From the Back Cover
This unique collection of readings provides a resource of primary source material, affording a survey of the history and systems of psychology from pre-Socratic thought to the present. Selected for accessibility, the 24 selections are organized to offer a representation of the historical sweep of psychological interpretations.
After presenting approaches to the scholarly study of psychology's history, through an excerpt from Thomas Kuhn, the readings introduce the major themes of psychological inquiry in chronological fashion. The selections include the works of: Plato, Aristotle, Augustine, Thomas Aquinas, Rene Descartes, Baruch Spinoza, John Locke, John Stuart Mill, Immanuel Kant, Wilhelm Wundt, Franz Brentano, William James, John Dewey, Sigmund Freud, Ivan Pavlov, John Broadus Watson, B.F. Skinner, Maurice Merleau-Ponty, and Carl Rogers.
- Introductory essays for each group of readings provide important historical, social, and cultural background and context.
- Sample questions encourage critical reflection on the issues raised by the authors.
- Compatibility with most textbooks in the history and systems of psychology.
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The purpose of this book is to provide a selection of primary source readings to accompany the study of psychology's long history. From the time of ancient societies, intellectual writers have recorded their observations and interpretations of human activities, motives, and emotions. The progression of ideas that led to the post-Renaissance development of empirical science in Europe allowed psychology to assume its present, diverse form. Accordingly, the scope of twentieth-century systems of psychology may be best understood in terms of the evolution of Western thought from the time of antiquity.
While a textbook can provide the outline of this historical development, the writers themselves perhaps best document their thoughts on psychology. This collection of readings can supplement any textual exposition of the history and systems of psychology, and it offers a coherent perspective by itself as well.
After presenting approaches to the scholarly study of psychology's past, the readings follow a general chronology. Following the outlines of most textbooks, the selections introduce the major themes of psychological inquiry, initially considered by Greek scholars and subsequently modified by early Christian writers. As modern science grew out of the Renaissance, the place of psychological inquiry became a source of controversy that resulted in competing philosophical models of the nature of psychology, represented in the writings of Rene Descartes (1596-1650) and Baruch Spinoza (1632-1677). These models followed trends of psychological views proposed by scholars selected from the intellectual climates of France (Etienne Bonnot de Condillac, 1715-1780), Britain (John Locke, 1632-1704; John Stuart Mill, 1806-1873), and Germany (Immanuel Kant, 1724-1804). The tremendous advances of the empirical disciplines, which culminated in the nineteenth century, led to the articulation of the formal study of psychology in the 1870s. This period is represented by the writings of Wilhelm Wundt (1832-1920) and Franz Brentano (1838-1917).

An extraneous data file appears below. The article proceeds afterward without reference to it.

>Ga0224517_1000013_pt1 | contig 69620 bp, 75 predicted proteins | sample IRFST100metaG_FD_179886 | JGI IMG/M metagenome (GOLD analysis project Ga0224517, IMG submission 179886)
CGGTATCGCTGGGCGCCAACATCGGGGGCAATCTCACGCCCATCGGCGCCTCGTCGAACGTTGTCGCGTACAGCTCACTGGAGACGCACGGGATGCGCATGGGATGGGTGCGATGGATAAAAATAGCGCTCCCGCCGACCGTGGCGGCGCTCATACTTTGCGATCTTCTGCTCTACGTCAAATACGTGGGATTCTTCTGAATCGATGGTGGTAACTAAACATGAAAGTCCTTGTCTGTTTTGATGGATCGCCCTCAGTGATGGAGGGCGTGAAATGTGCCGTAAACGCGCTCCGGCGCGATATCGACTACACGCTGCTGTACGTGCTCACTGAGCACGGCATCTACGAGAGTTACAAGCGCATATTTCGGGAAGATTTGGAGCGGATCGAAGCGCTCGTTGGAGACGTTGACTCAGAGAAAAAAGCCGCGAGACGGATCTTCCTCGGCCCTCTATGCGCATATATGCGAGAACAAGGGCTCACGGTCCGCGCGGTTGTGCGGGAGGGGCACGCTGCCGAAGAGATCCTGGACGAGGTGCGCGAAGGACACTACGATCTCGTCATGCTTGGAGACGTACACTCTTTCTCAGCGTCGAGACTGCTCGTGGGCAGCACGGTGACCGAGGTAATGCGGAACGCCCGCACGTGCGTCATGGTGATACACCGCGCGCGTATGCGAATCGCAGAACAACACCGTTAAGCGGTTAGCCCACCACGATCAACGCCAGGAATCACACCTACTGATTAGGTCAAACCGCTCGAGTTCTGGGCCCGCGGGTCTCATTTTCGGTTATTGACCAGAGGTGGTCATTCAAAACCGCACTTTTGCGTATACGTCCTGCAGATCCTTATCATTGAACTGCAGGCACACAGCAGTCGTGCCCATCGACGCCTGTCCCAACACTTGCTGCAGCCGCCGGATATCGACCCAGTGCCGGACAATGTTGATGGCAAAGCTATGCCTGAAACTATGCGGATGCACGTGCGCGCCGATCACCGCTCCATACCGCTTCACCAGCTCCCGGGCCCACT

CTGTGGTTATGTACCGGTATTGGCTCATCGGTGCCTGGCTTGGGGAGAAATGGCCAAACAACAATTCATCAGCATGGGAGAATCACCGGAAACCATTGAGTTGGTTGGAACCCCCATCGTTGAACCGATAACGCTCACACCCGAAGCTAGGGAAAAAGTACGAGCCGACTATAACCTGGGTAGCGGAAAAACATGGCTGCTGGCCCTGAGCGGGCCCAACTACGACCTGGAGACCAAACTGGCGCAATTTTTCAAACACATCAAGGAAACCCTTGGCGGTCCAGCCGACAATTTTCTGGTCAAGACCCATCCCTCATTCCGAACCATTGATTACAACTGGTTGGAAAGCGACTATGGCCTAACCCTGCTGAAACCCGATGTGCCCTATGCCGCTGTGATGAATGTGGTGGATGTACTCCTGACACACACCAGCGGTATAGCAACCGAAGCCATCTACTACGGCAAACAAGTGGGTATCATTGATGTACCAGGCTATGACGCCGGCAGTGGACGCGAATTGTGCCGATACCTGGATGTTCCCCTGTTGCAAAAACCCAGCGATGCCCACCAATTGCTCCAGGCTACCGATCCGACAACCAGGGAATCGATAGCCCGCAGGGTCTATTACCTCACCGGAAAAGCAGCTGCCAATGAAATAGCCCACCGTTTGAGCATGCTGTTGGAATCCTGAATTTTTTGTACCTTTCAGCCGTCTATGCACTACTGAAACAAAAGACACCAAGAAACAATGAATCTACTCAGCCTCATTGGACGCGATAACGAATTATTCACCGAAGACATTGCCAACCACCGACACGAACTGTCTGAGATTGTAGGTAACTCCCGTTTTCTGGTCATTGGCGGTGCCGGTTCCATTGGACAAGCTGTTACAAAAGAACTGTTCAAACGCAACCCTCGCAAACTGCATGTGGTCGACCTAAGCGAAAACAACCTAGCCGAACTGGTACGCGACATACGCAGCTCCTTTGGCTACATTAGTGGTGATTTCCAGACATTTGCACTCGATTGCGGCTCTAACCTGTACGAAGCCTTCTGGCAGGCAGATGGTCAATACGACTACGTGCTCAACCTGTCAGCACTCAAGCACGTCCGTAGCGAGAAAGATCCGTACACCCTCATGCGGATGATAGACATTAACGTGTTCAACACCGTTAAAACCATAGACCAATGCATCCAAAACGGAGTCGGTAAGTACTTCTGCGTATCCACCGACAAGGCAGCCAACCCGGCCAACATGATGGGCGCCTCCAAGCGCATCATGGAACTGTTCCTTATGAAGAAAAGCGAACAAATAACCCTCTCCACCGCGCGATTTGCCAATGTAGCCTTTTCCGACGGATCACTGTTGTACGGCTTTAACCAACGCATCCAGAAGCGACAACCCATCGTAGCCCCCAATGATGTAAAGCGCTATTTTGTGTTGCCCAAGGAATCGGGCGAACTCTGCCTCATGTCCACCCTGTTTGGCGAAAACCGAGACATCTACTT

The remainder of the readings deals with the major twentieth-century systems of psychology: the American functional movement (William James, 1842-1910; John Dewey, 1859-1952; James Angell, 1869-1949), Gestalt psychology (Kurt Koflka, 1886-1941), psychoanalysis (Sigmund Freud, 1856-1939), reflexology and behaviorism (Ivan Pavlov, 1849-1936; John Broadus Watson, 1878-1958; Edward C. Tolman, 1886-1959; B. E Skinner, 1904-1990), and the third force movement (Maurice Merleau-Ponty, 1908-1961; Carl Rogers, 1902-1987).
A project such as this develops in competition with a wide range of faculty demands, and I want to thank those colleagues and research assistants who have helped throughout this project, including Bill Faw of Brewton-Parker College, Denis Nissim-Sabat of Mary Washington College, and Eric Vanman of the University of Southern California, who critically reviewed the material. I especially want to acknowledge the help of Diane Shaw and Tracy Foxworth of The Graduate School staff of Loyola University of Chicago for their invaluable assistance in helping me to meet my deadlines.
For their continuing help, I am grateful to my wife Maria and daughters Tara and Mikala, who have always been a source of support for these projects.
James F Brennan
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